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Lessons in Leadership: Lesson #3 | Transparency

Continuing our ongoing series, Lessons in Leadership, today we talk about one of the most overlooked and key components of successful leadership—transparency. Before you begin to panic and think this means sharing all of your company’s numbers with every member of your team down to the unpaid college intern, take a deep breath; that simply isn’t the type of transparency we’re talking about here.

So what exactly are we talking about? In an ever-evolving tech-savvy workplace, the need for personal connection is growing higher and higher. Swirling in a cyclone of e-mails, text messages, YouTube videos, memos, instant messages, and more it has become so easy for us to dodge one another. In an effort to save time, energy and resources, we’ve taken a step back from authentically communicating with our teams. This face time is vital to not only creating the key bonds and trust among one another, but also for establishing yourself as a transparent leader. Transparency is about more than the numbers in your company books—it’s about trusting that you are who you say you are day in and day out.

With the evolution of social media, we’ve all begun to expect a newer and deeper level of transparency with most people in our lives, including those who lead us professionally. In the article, “5 Powerful Things Happen When a Leader is Transparent,” by Glenn Llopis on, he writes, “We are all living during a time when people want and expect their leaders to be more human, less perfect and at times a bit vulnerable – regardless of hierarchy or rank.”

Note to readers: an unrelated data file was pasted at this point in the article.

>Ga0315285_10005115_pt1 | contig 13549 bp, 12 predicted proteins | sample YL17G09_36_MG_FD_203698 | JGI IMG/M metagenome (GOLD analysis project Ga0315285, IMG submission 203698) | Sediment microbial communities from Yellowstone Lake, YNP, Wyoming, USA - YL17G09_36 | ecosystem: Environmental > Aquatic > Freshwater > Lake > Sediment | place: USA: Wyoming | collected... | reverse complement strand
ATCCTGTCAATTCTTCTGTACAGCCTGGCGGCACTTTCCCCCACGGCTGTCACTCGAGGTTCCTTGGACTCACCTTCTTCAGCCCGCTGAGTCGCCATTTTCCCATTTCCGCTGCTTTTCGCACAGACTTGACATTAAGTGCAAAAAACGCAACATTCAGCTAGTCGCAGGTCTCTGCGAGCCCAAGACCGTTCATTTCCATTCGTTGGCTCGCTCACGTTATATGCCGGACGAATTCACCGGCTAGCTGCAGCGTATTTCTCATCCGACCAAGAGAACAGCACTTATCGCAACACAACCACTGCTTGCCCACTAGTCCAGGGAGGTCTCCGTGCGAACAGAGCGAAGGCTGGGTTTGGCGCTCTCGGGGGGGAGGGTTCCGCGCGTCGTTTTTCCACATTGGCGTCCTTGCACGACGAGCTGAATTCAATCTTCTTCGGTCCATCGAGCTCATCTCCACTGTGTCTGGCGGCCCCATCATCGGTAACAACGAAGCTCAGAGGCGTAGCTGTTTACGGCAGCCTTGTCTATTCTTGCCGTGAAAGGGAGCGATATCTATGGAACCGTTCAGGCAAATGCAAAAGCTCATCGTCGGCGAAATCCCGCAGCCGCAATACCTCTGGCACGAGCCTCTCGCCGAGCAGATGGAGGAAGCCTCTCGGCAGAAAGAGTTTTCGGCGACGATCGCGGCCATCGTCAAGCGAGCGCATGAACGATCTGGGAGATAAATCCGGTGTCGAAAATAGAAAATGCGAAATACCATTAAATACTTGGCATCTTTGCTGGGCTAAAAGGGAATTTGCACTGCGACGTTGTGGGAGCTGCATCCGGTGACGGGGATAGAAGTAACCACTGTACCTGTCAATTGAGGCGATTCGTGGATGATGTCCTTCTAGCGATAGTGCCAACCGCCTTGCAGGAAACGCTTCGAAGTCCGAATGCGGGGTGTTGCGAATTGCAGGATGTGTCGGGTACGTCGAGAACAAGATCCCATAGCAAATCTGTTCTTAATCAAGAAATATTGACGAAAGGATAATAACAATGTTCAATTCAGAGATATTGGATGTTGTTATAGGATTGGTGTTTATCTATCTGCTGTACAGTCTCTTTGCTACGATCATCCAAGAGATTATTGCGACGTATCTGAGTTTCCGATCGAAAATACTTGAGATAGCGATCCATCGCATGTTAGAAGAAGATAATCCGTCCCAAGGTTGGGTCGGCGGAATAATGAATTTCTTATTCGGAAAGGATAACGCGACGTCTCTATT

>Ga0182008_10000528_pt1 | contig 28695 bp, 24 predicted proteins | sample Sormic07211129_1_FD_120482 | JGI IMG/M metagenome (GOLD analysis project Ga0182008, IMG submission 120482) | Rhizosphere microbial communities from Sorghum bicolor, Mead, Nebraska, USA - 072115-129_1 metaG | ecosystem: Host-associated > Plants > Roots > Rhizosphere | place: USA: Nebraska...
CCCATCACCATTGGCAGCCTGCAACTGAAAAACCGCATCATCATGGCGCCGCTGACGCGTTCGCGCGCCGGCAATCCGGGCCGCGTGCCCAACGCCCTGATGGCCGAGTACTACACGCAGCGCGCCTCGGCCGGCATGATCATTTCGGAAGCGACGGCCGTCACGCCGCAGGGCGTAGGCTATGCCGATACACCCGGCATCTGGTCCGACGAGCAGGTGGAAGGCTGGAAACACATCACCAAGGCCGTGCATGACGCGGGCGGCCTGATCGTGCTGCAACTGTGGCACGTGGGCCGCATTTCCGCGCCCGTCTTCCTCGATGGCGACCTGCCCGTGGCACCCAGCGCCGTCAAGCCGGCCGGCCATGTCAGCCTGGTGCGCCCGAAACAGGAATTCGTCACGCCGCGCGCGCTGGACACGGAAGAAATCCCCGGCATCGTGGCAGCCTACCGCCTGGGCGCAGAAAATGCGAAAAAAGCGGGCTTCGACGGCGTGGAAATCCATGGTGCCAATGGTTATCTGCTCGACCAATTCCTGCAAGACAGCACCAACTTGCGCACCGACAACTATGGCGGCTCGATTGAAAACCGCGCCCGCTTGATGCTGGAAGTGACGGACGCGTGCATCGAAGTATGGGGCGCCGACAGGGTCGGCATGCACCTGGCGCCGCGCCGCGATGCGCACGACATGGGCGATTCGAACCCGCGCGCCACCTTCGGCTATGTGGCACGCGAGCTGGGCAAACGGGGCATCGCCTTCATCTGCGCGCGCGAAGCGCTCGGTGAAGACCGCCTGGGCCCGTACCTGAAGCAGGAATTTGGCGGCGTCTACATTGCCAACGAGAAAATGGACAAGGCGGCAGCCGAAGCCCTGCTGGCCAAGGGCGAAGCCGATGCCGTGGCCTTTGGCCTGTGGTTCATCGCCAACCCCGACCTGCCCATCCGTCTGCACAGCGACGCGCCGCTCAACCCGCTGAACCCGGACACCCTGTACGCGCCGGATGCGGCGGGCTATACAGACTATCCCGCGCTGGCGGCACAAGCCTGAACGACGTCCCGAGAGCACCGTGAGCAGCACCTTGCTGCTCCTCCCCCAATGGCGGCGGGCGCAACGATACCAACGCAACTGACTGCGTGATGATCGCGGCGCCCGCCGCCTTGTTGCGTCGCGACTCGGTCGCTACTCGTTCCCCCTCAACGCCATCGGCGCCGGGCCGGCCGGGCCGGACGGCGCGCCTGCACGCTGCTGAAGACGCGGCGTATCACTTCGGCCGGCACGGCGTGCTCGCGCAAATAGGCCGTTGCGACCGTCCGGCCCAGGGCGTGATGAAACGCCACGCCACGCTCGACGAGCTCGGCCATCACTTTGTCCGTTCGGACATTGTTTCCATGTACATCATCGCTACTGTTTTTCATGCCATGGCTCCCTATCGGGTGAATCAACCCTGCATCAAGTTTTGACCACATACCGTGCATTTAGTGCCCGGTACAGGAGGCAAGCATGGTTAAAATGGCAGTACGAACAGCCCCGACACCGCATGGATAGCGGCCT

Gone are the days of the fearless, lone-wolf leader. These days, being a transparent team player can help your organization solve problems faster, develop authentic relationships, and in turn create a deeper sense of trust company-wide. When your employees trust you and feel that they have an important role in what your company is trying to accomplish, they are far more likely to perform at their best and promote a positive work environment with other employees.

How do you make an effort to be more transparent with your team? Be aware of what you share. In an article from Colleen Sharen, she makes the keen observation that, “Transparency when the leader is feeling negative, lacking confidence or otherwise communicating anxiety about a situation can be a bad thing.” While she also acknowledges that showing some vulnerability does make leaders more approachable and relatable, it’s important to find the balance on this thin line. For example, if sales are down, try communicating that in a more positive manner. Rather than approaching your team to “vent” (read our article about “Support” for more on this topic), stay upbeat and approach them ready to find a solution. Instead of saying “Sales are down. We need to turn this around or else we’re all left without our jobs,” try, “We all know that sales are down this quarter. What do you all think we could be doing to turn this around? Is there something I can do as a leader to support this? Let’s get creative!” You’ve now invited your team to help find their own solution. You’ve empowered your team, and because your team is aware of the reality of the situation, they can more quickly provide accurate, strategic recommendations and together come up with a solution.

Transparency is a key component of trust, and an essential element of great leadership. If you’re thinking about a powerful way to encourage more transparency in your organization in the new year, consider a group drumming event to kick things off and unite, uplift and inspire your team. It just may be the face time your team was looking for. For more information, e-mail Natalie

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